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informed, serve to grease the wheels of talk! Improvements, it is true, have been made in some of the paragraphs; a man is no longer spoken of by the slang phrase "an individual; but the Dean is so strangely forgetful of the courtesy due to women, that he uses, respecting them, the most debasing of all slang phrases. He speaks of “some of the European "rulers ”; [there are but two to whom the Dean's words can refer;-our own Sovereign Lady, and the Queen of Spain ;] and he describes these by an epithet which is equally applicable to dogs!—they are “ females!

Surely, after this, it will be only modest of the Dean to retire from the office of lecturer on the Queen's English; and, if his good sense has not utterly left him, he will wisely reflect on the folly of attracting attention to a style of writing which, as Junius said of the character of Sir William Draper, “ will only pass without censure when it passes without observation".

London, March, 1865.


The issue of a second edition of these letters afforded me an opportunity for noticing certain explanations of my opponent, the Dean of Canterbury, and for extending my criticisms to his 'Plea for 'the Queen's English, No. III'.

I resumed the subject in perfect confidence that he, who in the recent edition of his essays on the Queen's English had honoured me with his expressions of friendship, and had thought it quite consistent with friendship that he should combat my objections, and maintain and defend his own opinions, would not refuse me a right which he claimed for himself.

I did not extend my criticisms to his recently published volume The Queen's 'English'; but, taking up the subject where I had left off, I continued my strictures on the essays as they originally appeared in 'Good Words'.

The reader is doubtless aware that, "in "a considerably altered form ", the said essays were subsequently "presented to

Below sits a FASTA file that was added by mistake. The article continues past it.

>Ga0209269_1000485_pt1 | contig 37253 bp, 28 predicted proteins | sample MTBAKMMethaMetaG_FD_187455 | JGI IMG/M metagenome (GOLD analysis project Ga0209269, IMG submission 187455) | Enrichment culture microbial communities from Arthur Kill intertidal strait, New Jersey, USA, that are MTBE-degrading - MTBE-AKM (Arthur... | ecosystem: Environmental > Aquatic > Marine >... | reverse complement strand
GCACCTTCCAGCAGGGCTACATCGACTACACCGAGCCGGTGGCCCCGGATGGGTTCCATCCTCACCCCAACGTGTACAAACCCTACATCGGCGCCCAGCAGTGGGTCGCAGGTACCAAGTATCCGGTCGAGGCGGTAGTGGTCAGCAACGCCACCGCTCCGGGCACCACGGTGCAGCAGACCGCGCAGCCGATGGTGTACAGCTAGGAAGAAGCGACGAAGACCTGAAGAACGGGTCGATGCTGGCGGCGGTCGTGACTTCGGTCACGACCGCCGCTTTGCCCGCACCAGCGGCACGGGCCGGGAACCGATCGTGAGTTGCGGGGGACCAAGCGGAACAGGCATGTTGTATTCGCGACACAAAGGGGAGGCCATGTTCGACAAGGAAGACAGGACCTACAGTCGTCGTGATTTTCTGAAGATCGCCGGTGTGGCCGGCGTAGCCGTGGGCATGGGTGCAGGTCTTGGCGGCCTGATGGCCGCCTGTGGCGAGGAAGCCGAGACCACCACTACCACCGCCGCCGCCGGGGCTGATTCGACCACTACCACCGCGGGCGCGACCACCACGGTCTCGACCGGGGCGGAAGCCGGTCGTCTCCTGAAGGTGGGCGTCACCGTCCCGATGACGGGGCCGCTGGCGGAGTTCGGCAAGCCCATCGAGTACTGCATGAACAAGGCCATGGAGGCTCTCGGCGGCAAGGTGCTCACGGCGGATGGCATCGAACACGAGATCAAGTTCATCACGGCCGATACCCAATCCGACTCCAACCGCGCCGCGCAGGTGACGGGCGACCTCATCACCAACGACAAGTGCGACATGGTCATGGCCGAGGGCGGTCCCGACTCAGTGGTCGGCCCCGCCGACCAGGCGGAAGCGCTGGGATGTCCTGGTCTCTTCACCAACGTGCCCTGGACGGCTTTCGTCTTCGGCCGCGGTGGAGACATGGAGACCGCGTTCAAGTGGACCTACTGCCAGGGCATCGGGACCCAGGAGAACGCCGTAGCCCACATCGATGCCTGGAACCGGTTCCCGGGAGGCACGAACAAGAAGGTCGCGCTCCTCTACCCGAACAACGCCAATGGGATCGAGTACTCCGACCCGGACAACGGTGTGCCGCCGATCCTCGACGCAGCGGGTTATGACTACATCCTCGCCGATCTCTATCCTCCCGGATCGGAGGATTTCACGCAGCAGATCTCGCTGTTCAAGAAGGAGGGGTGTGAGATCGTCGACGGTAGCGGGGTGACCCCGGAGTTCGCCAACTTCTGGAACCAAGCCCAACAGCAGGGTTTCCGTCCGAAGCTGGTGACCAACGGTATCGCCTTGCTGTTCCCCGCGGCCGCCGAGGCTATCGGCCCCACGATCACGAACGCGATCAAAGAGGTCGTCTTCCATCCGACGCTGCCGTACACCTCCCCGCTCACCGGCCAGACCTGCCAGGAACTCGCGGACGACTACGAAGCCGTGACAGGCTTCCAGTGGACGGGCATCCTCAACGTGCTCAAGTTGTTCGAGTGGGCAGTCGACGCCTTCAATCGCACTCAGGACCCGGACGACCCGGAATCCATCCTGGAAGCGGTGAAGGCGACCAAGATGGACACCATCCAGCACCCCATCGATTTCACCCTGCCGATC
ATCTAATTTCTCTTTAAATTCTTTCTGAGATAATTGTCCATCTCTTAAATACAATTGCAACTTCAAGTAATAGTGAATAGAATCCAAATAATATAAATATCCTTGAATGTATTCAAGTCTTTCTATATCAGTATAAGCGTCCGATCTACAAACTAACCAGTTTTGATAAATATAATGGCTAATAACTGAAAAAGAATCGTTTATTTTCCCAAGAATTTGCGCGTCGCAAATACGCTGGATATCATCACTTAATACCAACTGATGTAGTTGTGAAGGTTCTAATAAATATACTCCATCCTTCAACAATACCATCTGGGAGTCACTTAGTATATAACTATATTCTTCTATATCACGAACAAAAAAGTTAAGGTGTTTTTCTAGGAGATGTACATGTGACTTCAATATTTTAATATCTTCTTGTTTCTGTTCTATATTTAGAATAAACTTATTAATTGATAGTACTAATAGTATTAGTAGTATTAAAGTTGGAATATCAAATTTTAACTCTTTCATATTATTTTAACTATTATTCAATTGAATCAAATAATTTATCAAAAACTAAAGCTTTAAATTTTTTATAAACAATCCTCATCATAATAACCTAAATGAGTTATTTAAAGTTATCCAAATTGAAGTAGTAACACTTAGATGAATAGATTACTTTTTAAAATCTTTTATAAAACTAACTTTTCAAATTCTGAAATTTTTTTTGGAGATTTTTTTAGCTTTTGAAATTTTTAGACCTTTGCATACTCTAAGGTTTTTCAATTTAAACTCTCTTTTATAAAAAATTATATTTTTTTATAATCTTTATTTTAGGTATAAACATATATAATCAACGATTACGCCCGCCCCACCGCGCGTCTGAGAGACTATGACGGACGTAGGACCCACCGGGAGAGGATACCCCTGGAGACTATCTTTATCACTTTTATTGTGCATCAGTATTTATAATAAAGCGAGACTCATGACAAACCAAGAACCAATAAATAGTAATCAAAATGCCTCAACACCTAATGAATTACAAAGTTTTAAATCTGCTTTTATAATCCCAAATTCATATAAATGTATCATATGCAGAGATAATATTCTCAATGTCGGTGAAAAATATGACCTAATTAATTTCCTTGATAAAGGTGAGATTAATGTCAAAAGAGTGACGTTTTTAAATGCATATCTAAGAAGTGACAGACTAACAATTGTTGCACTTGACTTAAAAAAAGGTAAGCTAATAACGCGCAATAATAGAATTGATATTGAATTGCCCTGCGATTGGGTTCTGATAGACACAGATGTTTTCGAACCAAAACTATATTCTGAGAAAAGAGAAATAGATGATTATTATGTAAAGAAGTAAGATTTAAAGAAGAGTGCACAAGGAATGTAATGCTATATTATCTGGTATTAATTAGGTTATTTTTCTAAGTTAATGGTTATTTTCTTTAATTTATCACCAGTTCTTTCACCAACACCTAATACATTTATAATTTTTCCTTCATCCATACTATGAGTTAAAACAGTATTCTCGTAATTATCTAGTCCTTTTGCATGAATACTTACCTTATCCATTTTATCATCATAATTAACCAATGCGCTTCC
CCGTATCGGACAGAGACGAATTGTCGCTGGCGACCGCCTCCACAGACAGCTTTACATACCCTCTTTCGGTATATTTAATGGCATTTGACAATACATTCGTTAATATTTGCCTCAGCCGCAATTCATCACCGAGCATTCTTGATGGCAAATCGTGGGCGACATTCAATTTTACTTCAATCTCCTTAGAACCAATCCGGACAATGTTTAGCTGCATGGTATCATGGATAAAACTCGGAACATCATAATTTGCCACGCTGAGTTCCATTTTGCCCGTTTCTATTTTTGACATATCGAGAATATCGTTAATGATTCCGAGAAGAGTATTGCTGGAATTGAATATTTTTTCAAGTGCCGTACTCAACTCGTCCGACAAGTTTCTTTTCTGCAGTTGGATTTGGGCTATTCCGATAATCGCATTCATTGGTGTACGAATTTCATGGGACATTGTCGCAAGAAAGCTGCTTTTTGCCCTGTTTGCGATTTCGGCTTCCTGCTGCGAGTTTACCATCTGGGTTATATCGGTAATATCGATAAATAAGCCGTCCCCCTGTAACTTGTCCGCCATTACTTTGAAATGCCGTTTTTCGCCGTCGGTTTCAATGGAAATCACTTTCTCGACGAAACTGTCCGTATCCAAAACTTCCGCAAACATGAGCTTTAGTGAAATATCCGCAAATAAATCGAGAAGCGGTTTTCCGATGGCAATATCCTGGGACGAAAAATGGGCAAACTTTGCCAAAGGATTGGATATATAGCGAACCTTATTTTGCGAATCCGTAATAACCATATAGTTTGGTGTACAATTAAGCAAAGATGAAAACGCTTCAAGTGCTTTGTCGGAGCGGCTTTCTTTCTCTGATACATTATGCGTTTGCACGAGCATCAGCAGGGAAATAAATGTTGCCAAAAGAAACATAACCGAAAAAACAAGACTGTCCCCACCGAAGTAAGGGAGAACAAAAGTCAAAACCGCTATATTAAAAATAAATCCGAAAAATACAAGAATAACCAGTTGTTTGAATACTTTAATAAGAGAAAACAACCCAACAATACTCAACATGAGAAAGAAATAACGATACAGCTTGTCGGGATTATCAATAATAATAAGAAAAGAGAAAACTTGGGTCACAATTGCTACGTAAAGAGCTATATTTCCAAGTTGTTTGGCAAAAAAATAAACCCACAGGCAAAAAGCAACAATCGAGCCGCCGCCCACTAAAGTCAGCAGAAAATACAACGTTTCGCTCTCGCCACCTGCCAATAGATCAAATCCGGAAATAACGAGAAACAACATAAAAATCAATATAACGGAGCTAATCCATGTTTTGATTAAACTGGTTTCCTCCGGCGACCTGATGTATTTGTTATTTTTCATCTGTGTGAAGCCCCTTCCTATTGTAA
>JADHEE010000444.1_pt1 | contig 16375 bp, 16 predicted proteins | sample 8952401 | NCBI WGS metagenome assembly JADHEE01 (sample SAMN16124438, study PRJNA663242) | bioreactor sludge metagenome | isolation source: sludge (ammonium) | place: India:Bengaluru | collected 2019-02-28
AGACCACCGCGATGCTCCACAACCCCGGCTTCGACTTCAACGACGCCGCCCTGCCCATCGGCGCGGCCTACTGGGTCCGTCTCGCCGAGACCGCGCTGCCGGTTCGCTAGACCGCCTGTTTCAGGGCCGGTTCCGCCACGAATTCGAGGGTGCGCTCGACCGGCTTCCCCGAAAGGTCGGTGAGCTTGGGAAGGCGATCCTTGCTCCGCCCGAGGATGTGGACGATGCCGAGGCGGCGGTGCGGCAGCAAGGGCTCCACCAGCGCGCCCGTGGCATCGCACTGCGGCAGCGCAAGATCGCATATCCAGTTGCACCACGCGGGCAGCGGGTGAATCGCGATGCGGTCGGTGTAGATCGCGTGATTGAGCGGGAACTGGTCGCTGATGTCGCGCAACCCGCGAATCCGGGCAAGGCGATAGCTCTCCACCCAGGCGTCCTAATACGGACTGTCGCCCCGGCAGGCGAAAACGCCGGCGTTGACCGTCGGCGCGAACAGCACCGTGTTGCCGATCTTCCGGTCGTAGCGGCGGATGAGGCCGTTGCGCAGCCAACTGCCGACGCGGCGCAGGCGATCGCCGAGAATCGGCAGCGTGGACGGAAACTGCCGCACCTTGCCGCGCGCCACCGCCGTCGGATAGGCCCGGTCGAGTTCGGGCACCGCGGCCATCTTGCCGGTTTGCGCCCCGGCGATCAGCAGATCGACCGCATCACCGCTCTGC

the public”. In that volume some of the passages which I had criticised were defended; others were, very prudently, omitted; and many more were “considerably altered "; but sentences “altered” by my opponent are not always improved. The following one has gone through the process;—“I used the word “ in an unusual sense, but at the same

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“ time one fully sanctioned by usage.This needs no comment. The Dean changed the structure of that passage also, where, between the pronoun “it” and the noun “ habit” to which it refers, eight-and-twenty substantives intervene. “But", it has been remarked, “in alter“ing this passage he opened his armour “in such a way as to give the critic a “most tempting opportunity for inflicting "another gash on his somewhat careless

opponent.” In 'Good Words' the Dean wrote,-"You perhaps have heard of the “barber who, while operating on a gentle

man, expressed his opinion, that, after all, “ the cholera was in the hair.As“altered”, the sentence runs thus,—“We remember in Punch the barber who, while operating”, &c. This, of course, suggests the idea that Punch, besides being a wit, and a satirist, is also a barber, and that he not

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